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    I have run tests to stress paper developers and find that many of them keep well for up to 24 hours with little use or an in-between time with some use due to the seasoning factor. Some developers will keep in covered trays for days at a time.

    I have not tested your particular developer, but I have tried to design developers aimed at high capacity and long tray life and find that this is possible to do. The only way to find out if your developer will last is to do the open tray or covered tray test for a day or two.

    PE

  6. #6

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    While I agree with PE that developers can last overnight, or even longer than that, I find it better to store them stoppered. While some will keep working with just a tray covering, there definitely is a level of exhaustion that is noticeable, and caused frustrating print exposure inconsistancies that ultimately just waste your time and paper.

    If you have an adjustable volume bottle, why not use a method that will work consistantly every time (unless the damned bottle starts leaking which, of course, has never happened to me ;-) )?

  7. #7
    Monophoto's Avatar
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    How much developer are you mixing for a processing cycle?

    I use a liquid concentrate (Sprint - mixes 1:9). 3 ounces of the concentrate gives me about 30 ounces of working solution - more than enough to cover a print in my processing tray, and coincidentally, enough to exhaust at about the same rate that I do. So when I get tired after 3-4 hours of printing, the developer is also starting to approach exhaustion and I don't feel at all guilty about dumping it.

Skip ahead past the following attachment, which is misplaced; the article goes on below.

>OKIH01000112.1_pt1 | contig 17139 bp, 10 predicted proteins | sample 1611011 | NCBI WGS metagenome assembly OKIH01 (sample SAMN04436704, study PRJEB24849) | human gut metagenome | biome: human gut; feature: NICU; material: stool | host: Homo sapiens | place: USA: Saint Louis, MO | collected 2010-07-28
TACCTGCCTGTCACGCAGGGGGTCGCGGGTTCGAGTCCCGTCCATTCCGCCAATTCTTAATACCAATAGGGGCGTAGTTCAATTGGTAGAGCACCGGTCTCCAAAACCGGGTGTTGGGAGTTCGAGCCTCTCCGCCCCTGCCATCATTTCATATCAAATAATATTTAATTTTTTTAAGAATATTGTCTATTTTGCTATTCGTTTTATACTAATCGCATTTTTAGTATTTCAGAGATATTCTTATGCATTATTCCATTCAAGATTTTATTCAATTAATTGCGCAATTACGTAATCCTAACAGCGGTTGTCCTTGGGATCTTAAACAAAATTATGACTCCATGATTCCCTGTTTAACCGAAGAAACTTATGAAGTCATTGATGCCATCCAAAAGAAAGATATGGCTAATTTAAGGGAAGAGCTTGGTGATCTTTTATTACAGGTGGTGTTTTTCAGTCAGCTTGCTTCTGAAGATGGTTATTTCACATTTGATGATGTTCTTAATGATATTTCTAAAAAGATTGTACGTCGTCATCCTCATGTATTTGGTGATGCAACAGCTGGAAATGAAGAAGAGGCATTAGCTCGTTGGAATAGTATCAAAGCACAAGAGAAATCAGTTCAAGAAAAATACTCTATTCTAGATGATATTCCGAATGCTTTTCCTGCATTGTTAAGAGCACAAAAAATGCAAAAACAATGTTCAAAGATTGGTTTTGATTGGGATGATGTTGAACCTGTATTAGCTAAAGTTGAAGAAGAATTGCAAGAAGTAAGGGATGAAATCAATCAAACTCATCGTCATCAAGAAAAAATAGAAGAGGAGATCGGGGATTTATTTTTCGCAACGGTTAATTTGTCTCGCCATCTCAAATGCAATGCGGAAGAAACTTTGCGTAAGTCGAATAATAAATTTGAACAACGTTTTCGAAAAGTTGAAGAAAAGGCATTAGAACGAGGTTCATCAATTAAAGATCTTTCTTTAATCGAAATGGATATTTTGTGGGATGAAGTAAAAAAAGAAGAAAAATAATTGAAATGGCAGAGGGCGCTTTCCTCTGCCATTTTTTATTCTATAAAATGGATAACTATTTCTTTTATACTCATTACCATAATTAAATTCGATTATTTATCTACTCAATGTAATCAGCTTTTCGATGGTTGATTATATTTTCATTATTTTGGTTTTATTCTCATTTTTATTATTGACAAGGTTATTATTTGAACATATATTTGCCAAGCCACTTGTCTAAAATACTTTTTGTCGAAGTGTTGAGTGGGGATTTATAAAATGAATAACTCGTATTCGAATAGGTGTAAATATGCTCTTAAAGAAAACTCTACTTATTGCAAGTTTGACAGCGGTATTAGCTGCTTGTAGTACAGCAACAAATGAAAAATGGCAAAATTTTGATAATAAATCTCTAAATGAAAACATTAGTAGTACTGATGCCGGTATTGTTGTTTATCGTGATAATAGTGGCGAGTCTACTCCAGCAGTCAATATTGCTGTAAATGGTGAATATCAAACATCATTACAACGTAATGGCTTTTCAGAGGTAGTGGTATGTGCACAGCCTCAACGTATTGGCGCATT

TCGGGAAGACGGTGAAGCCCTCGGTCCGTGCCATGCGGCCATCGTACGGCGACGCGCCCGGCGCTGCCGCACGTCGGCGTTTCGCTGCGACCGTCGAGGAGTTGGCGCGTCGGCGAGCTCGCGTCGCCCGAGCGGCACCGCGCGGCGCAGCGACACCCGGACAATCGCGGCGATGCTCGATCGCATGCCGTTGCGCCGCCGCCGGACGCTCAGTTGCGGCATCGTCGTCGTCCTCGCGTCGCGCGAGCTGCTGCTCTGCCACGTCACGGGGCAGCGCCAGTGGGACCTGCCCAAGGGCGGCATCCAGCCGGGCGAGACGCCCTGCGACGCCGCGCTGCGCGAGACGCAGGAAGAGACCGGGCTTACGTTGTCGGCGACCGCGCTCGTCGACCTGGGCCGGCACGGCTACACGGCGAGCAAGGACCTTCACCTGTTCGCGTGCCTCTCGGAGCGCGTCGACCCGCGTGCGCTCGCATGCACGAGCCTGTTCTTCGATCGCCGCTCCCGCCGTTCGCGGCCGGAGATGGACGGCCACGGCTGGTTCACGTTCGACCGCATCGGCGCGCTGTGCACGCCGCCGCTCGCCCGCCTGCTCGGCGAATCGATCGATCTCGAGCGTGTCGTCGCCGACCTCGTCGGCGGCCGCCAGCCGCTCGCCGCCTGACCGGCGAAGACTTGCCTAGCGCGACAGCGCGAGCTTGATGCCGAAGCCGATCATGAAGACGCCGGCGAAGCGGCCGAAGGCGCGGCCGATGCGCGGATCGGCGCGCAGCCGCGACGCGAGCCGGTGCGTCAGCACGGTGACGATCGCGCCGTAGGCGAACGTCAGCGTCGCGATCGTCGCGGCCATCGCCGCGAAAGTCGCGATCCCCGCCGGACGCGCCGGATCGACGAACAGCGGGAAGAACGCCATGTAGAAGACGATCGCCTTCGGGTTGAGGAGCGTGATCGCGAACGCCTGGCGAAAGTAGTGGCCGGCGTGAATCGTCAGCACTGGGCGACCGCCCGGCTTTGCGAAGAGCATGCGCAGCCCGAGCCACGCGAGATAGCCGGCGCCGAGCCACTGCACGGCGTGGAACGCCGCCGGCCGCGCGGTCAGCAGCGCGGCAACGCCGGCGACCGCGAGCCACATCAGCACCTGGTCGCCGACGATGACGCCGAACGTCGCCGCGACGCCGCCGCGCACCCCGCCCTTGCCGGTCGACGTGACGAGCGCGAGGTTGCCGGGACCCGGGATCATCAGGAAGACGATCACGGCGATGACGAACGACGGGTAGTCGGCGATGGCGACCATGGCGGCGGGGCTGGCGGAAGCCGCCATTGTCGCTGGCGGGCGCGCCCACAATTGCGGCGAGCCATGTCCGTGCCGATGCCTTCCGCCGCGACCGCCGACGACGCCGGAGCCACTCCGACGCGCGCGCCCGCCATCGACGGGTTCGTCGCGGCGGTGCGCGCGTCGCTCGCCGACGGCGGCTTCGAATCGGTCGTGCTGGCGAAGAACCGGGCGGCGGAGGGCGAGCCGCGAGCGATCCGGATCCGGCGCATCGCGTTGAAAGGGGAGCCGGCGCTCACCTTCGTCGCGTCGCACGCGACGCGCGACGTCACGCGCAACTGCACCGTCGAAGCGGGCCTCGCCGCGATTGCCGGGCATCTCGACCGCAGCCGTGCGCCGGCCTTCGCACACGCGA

Louie

  8. #8
    Rick A's Avatar
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    I've had good luck floating plastic cling wrap, also , years ago I used to place sheet glass on my trays. Depending on how full your trays are, you can stretch the cling wrap over the trays. This works best with FRESH chems, I wouldnt do it if you plan on several days of printing. Now days I have bottles marked just for mixed (working sol)developer and return to the bottle when finished. I also keep track of how many prints I process and mark it on the label.
    Rick

  9. #9

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    I would put the chemicals into bottles any time you don't use them !

    Leaving it in the tray's causes a damp atmosphere in you darkroom: rust in/on your enlarger and fungus in your lenses !!!!

    You can make use of "floating lids" on your tray's, this will prevent evaporation and detoriation of your chemicals.

    Peter

  10. #10
    OMU
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    I have used Ilford Mulitgrade developer for years and have left it over night in the trays several times without notisting any differens the day after. But I suppose it will be exausted sooner when I use it that way.

    Now I have bought more trays at the same size that I have from before and uses them as floting lid. And thet works fine. I have used the same developer for up to tre days. (Sorry for my english)

    OM